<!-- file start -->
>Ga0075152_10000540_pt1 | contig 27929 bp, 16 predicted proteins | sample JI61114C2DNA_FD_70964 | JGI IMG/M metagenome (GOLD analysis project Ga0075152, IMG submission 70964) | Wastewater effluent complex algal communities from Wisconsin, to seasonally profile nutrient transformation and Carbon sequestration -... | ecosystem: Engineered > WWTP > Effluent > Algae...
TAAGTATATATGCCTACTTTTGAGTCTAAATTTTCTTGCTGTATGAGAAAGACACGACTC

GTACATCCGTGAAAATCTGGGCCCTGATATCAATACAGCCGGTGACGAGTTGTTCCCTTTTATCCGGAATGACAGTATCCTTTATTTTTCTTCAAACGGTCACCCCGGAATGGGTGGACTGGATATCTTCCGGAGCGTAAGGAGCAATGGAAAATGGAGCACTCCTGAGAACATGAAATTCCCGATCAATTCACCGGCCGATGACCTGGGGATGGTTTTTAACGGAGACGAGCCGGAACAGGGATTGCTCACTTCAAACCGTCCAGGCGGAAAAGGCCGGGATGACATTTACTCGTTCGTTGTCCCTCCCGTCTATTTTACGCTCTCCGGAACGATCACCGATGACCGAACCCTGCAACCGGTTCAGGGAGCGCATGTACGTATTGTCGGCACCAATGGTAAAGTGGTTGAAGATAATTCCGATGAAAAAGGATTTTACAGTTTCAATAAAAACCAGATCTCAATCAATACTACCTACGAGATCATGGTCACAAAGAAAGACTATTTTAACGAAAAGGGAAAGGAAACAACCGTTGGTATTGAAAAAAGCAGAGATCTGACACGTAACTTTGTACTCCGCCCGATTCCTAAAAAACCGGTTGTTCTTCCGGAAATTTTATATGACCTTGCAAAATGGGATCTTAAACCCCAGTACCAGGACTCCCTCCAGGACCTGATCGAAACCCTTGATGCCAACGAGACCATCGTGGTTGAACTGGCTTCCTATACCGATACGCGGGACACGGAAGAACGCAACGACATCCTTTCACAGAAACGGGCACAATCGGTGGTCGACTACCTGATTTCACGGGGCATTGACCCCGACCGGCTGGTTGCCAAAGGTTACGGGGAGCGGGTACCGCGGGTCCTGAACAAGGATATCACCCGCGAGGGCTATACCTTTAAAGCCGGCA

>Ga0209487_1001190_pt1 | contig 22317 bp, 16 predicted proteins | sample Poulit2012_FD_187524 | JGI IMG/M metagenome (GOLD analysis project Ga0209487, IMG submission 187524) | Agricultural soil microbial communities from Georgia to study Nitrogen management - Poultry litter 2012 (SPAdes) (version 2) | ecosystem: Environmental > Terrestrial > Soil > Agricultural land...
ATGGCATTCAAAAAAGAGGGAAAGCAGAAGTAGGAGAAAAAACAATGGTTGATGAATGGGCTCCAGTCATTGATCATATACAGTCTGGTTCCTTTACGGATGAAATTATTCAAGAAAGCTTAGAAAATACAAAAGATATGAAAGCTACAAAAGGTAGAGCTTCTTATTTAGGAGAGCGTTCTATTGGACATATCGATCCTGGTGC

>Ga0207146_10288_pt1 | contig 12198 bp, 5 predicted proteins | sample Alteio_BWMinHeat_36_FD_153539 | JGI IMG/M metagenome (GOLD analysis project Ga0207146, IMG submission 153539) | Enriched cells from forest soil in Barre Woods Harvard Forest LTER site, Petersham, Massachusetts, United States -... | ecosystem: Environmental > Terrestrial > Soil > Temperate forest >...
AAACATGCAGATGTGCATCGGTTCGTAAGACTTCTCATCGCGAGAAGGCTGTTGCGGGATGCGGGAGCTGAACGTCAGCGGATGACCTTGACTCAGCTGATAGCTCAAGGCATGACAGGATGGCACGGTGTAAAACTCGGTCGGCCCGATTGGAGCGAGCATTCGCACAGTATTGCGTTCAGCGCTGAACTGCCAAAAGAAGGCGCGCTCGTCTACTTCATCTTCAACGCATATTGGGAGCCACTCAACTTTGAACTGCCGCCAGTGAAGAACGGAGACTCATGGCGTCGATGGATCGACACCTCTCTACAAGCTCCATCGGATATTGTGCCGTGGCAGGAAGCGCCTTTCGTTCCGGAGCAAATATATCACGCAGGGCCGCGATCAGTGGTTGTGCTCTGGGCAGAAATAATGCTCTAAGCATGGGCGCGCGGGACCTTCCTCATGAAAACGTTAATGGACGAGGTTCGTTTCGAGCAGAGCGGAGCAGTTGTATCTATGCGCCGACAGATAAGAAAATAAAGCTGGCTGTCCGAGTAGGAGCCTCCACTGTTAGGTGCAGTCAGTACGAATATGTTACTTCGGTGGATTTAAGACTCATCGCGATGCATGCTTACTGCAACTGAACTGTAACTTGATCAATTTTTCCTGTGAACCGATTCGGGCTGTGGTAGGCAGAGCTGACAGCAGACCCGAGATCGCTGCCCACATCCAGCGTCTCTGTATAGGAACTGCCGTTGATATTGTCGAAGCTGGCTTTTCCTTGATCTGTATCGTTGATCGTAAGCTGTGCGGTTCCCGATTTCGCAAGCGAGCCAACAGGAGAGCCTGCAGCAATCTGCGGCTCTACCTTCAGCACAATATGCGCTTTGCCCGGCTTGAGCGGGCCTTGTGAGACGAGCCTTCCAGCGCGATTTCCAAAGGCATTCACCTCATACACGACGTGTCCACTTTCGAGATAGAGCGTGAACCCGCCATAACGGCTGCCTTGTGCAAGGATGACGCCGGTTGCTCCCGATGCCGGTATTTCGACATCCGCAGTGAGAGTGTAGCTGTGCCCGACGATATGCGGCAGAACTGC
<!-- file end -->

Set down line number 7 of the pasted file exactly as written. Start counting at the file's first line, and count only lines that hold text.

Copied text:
AAACATGCAGATGTGCATCGGTTCGTAAGACTTCTCATCGCGAGAAGGCTGTTGCGGGATGCGGGAGCTGAACGTCAGCGGATGACCTTGACTCAGCTGATAGCTCAAGGCATGACAGGATGGCACGGTGTAAAACTCGGTCGGCCCGATTGGAGCGAGCATTCGCACAGTATTGCGTTCAGCGCTGAACTGCCAAAAGAAGGCGCGCTCGTCTACTTCATCTTCAACGCATATTGGGAGCCACTCAACTTTGAACTGCCGCCAGTGAAGAACGGAGACTCATGGCGTCGATGGATCGACACCTCTCTACAAGCTCCATCGGATATTGTGCCGTGGCAGGAAGCGCCTTTCGTTCCGGAGCAAATATATCACGCAGGGCCGCGATCAGTGGTTGTGCTCTGGGCAGAAATAATGCTCTAAGCATGGGCGCGCGGGACCTTCCTCATGAAAACGTTAATGGACGAGGTTCGTTTCGAGCAGAGCGGAGCAGTTGTATCTATGCGCCGACAGATAAGAAAATAAAGCTGGCTGTCCGAGTAGGAGCCTCCACTGTTAGGTGCAGTCAGTACGAATATGTTACTTCGGTGGATTTAAGACTCATCGCGATGCATGCTTACTGCAACTGAACTGTAACTTGATCAATTTTTCCTGTGAACCGATTCGGGCTGTGGTAGGCAGAGCTGACAGCAGACCCGAGATCGCTGCCCACATCCAGCGTCTCTGTATAGGAACTGCCGTTGATATTGTCGAAGCTGGCTTTTCCTTGATCTGTATCGTTGATCGTAAGCTGTGCGGTTCCCGATTTCGCAAGCGAGCCAACAGGAGAGCCTGCAGCAATCTGCGGCTCTACCTTCAGCACAATATGCGCTTTGCCCGGCTTGAGCGGGCCTTGTGAGACGAGCCTTCCAGCGCGATTTCCAAAGGCATTCACCTCATACACGACGTGTCCACTTTCGAGATAGAGCGTGAACCCGCCATAACGGCTGCCTTGTGCAAGGATGACGCCGGTTGCTCCCGATGCCGGTATTTCGACATCCGCAGTGAGAGTGTAGCTGTGCCCGACGATATGCGGCAGAACTGC